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Brown Ale

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All About Brown Ale

OK, so naming a beer based on its color isn't exactly exciting. When that color is brown, well…yikes. But don't be turned off by the name. Brown Ales are plenty innovative, even if they're don't often find the spotlight. By taking a name from their hue, the food-friendly beers a free from the shackles of regional traditions, ingredient requirements and brewing styles of other beers. Styles vary wildly in flavor, alcohol level and origin.

What Exactly Is an Ale?

Ale is beer that's been brewed using a warm fermentation method. What results is a full-bodied, slightly sugary and somewhat fruity brew. The sweetness of the malt is countered with the use of bittering agents, which also act as a preservative. Historically, hops were not used at all when crafting ale, but in recent years they've taken on the role of bittering agent. The ale family is a diverse one. Among the many choices are pale ales, Scotch ales and Belgian ales.

Paintin' the Town Brown:

When it first originated back in the 18th century, brown ale was lightly hopped and crafted purely from brown malt. Nowadays, the term is more loosely applied to any ale that's dark amber or brown in color. This genre of beer is probably best defined by offerings such as Newcastle Brown Ale, Samuel Smith's Nut Brown Ale and Pete's Wicked Ale.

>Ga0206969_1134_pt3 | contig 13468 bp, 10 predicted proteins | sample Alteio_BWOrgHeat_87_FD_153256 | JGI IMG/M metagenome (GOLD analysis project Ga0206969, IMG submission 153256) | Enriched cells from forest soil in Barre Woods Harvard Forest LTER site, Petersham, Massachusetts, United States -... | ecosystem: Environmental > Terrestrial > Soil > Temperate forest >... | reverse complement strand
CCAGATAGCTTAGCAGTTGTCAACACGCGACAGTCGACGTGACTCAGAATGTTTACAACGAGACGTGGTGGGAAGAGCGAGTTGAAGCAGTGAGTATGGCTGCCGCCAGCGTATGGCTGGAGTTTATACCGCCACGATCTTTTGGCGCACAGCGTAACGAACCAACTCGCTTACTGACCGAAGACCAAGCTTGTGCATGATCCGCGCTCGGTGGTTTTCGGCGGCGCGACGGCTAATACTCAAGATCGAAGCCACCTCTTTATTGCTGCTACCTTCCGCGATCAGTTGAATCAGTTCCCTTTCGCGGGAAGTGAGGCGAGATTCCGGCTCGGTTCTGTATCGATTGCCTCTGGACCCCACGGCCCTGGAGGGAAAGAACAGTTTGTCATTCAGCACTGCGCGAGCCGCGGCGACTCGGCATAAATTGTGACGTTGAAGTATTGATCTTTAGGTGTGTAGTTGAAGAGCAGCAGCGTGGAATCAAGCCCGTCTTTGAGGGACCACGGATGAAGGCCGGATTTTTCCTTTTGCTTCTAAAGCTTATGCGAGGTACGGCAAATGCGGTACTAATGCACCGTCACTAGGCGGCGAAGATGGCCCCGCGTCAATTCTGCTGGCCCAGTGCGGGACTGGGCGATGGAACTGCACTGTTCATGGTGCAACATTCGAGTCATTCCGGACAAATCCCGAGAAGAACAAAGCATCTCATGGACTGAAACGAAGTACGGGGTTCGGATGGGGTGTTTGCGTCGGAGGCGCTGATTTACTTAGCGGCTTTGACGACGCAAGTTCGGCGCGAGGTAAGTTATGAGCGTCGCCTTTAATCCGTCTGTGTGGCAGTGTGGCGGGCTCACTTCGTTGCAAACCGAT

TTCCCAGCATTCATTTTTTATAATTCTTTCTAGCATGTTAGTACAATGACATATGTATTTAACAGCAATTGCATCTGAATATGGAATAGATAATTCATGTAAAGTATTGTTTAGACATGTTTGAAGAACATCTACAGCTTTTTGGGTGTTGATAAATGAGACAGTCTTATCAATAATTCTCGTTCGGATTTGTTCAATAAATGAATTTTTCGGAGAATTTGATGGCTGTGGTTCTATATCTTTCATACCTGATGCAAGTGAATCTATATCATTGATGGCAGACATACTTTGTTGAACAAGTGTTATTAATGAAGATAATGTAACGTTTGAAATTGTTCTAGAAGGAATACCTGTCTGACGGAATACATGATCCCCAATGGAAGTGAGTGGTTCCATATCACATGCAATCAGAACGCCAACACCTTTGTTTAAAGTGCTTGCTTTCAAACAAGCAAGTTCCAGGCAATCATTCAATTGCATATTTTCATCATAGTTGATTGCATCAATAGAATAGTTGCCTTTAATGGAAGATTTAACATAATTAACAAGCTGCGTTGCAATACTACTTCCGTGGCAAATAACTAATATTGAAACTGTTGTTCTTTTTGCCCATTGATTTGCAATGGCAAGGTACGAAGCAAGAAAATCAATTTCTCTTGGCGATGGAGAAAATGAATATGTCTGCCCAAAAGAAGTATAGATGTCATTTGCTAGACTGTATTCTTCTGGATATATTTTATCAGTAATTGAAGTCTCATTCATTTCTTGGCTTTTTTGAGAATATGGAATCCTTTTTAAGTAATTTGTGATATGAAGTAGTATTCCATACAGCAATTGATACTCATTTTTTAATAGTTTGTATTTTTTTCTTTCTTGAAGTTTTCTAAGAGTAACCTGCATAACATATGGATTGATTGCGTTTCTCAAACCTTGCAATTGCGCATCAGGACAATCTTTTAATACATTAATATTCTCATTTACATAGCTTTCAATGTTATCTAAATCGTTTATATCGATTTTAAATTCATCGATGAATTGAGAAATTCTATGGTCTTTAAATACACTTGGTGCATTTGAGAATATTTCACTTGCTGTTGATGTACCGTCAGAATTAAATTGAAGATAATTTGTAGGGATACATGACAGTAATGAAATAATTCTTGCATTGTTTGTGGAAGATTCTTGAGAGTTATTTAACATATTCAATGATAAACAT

Some brown ales have a distinctly sweet flavor and are low in alcohol content. Others have a hoppier taste and a more powerful punch. Accents of chocolate and caramel are easily detected in most browns. Regional influences on brown ales can't be denied. Those sourced from southern England tend to be sweeter with a lower alcohol content, while those from the north are malty, nutty and more potent. The influence of American hops tends to make North American brown ales more bitter, with a hint of fruit or citrus.

Brown Ale — A Foodie Favorite:

Its moderation between light, summery brew and heavier winter stout makes brown ale perfect for pairing with fall foods. Think root vegetables like potatoes, squash and carrots. Its nutty flavor is perfectly complemented by cheeses such as aged Gouda or mild cheddar. Grilled red meats also taste great with the toasty flavor of most browns.

Ideal Serving Temperature: Cool (45-55 degrees)

Suggested Glassware: Pint glass